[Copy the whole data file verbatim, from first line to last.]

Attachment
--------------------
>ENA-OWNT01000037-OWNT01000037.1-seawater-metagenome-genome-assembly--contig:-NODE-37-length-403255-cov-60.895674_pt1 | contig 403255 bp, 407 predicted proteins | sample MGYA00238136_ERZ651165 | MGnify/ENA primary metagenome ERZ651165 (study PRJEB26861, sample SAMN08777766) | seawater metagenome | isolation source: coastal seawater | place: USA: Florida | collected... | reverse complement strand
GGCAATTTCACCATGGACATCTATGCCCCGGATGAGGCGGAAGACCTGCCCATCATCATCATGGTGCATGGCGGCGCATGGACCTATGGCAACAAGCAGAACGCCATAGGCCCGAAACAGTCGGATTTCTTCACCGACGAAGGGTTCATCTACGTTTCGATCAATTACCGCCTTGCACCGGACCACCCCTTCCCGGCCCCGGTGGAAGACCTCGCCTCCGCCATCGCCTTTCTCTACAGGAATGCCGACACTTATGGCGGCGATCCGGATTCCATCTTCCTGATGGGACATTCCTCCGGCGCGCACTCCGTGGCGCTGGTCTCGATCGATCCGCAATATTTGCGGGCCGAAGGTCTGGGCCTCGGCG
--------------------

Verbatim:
>ENA-OWNT01000037-OWNT01000037.1-seawater-metagenome-genome-assembly--contig:-NODE-37-length-403255-cov-60.895674_pt1 | contig 403255 bp, 407 predicted proteins | sample MGYA00238136_ERZ651165 | MGnify/ENA primary metagenome ERZ651165 (study PRJEB26861, sample SAMN08777766) | seawater metagenome | isolation source: coastal seawater | place: USA: Florida | collected... | reverse complement strand
GGCAATTTCACCATGGACATCTATGCCCCGGATGAGGCGGAAGACCTGCCCATCATCATCATGGTGCATGGCGGCGCATGGACCTATGGCAACAAGCAGAACGCCATAGGCCCGAAACAGTCGGATTTCTTCACCGACGAAGGGTTCATCTACGTTTCGATCAATTACCGCCTTGCACCGGACCACCCCTTCCCGGCCCCGGTGGAAGACCTCGCCTCCGCCATCGCCTTTCTCTACAGGAATGCCGACACTTATGGCGGCGATCCGGATTCCATCTTCCTGATGGGACATTCCTCCGGCGCGCACTCCGTGGCGCTGGTCTCGATCGATCCGCAATATTTGCGGGCCGAAGGTCTGGGCCTCGGCG